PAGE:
I missed posting this before, but there are some very interesting updates about the TRAPPIST-1 exoplanets (seven Earth-sized planets orbiting a red dwarf star 40 light-years away). There are two new science papers, which indicate that all seven could have water in some form, ranging from vapour to liquid to ice, depending on their distance from the star and other factors. Some of the planets could have up to 5% of their mass composed of water, compared to 0.02% for Earth! Some probably have thick atmospheres while others have thinner atmospheres. The two related articles and two new papers are linked below.
“A new study has found that the seven planets orbiting the nearby ultra-cool dwarf star TRAPPIST-1 are all made mostly of rock, and some could potentially hold more water than Earth. The planets’ densities, now known much more precisely than before, suggest that some of them could have up to 5 percent of their mass in the form of water – about 250 times more than Earth’s oceans. The hotter planets closest to their parent star are likely to have dense steamy atmospheres and the more distant ones probably have icy surfaces. In terms of size, density and the amount of radiation it receives from its star, the fourth planet out is the most similar to Earth. It seems to be the rockiest planet of the seven, and has the potential to host liquid water.”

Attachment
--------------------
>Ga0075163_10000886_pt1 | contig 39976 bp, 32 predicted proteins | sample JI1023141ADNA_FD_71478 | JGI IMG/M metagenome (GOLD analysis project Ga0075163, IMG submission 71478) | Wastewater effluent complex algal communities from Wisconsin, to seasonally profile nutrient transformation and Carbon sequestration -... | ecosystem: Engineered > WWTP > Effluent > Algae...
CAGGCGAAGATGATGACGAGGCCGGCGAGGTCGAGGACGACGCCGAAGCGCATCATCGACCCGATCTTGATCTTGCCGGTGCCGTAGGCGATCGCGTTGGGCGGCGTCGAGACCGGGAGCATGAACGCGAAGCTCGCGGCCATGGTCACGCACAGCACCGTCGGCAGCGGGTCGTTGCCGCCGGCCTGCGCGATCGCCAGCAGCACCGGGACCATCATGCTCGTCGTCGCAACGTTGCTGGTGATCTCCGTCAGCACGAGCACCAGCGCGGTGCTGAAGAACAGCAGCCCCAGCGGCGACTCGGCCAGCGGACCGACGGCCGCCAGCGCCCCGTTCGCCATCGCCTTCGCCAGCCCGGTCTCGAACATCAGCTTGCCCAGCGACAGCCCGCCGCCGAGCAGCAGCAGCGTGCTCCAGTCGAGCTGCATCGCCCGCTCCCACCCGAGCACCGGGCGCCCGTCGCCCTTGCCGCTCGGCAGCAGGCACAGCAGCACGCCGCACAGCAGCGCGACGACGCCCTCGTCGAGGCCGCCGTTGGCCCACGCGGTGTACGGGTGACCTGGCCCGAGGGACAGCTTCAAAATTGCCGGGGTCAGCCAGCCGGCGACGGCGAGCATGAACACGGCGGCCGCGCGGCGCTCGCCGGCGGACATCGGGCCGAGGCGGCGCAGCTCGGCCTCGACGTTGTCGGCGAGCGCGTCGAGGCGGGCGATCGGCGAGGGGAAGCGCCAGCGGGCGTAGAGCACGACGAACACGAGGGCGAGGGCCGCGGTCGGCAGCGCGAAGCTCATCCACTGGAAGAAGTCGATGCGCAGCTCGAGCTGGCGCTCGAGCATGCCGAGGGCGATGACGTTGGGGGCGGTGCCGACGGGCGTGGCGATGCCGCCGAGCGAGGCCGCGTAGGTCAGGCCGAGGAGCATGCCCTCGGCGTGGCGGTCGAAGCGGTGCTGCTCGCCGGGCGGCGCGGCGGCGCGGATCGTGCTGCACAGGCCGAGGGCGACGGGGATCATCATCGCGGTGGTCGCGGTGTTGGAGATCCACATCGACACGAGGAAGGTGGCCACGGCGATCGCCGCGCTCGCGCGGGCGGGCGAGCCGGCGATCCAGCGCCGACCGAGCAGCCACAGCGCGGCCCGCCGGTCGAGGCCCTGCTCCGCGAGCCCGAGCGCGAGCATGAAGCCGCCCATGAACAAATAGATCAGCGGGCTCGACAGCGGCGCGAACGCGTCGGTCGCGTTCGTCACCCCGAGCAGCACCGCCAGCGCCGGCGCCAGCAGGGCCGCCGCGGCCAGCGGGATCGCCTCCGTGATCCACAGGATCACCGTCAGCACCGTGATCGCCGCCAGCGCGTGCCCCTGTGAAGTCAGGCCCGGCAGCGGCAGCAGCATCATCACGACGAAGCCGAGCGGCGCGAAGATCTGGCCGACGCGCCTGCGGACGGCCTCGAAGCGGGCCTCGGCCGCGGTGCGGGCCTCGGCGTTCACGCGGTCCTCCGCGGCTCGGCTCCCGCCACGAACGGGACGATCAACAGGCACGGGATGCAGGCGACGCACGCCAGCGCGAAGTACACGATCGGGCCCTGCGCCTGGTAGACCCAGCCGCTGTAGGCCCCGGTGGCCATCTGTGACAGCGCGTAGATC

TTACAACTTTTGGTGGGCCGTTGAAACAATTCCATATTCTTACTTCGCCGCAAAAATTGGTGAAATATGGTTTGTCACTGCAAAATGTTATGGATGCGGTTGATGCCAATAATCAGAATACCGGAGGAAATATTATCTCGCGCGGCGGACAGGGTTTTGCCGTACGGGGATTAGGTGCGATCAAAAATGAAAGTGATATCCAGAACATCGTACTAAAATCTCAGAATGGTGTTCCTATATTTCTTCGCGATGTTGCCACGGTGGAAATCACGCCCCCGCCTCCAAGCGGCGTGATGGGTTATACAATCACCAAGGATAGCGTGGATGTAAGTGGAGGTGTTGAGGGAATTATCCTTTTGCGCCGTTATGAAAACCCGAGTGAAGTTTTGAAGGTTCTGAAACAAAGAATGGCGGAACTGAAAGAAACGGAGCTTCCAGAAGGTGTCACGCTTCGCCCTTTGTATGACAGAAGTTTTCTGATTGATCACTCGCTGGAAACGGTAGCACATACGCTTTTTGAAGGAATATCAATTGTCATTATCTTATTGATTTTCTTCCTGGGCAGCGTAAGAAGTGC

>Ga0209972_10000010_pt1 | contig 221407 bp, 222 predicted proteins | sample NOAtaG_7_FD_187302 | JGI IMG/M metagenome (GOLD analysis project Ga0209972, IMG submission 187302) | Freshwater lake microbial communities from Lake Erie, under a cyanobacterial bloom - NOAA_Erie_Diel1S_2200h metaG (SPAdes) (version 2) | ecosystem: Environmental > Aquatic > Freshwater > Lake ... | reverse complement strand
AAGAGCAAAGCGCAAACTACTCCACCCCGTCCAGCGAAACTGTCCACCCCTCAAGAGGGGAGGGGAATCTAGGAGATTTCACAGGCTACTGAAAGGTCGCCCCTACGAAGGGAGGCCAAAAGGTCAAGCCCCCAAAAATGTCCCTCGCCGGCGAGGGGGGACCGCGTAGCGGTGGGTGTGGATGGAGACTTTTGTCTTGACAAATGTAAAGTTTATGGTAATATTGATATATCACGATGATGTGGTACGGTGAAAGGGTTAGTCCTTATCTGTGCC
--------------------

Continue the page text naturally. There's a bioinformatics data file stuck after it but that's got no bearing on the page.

From the Grimm et al paper:
“Our new masses result in a five to eight-fold improvement on the planetary density uncertainties, with precisions ranging from 5% to 12%. These updated values provide new insights into the bulk structure of the TRAPPIST-1 planets. We find that TRAPPIST-1 c and e likely have largely rocky interiors, while planets b, d, f, g, and h require envelopes of volatiles in the form of thick atmospheres, oceans, or ice, in most cases with water mass fractions less than 5%.”
It will be interesting to see what follow-up observations, such as with the upcoming James Webb Space Telescope, find out about the atmospheres of these planets. As we learn more about them, the potential habitability of at least some of them seems to be increasing.
“Spectroscopic observations of the TRAPPIST-1 planets with the next generation of telescopes – including the James Webb Space Telescope – will allow us to probe deeper into their atmospheres,” concludes Michael Gillon, from the University of Líege, Belgium. “This will allow us to search for heavier gases such as carbon, methane, water, and oxygen, which could offer biosignatures for life.”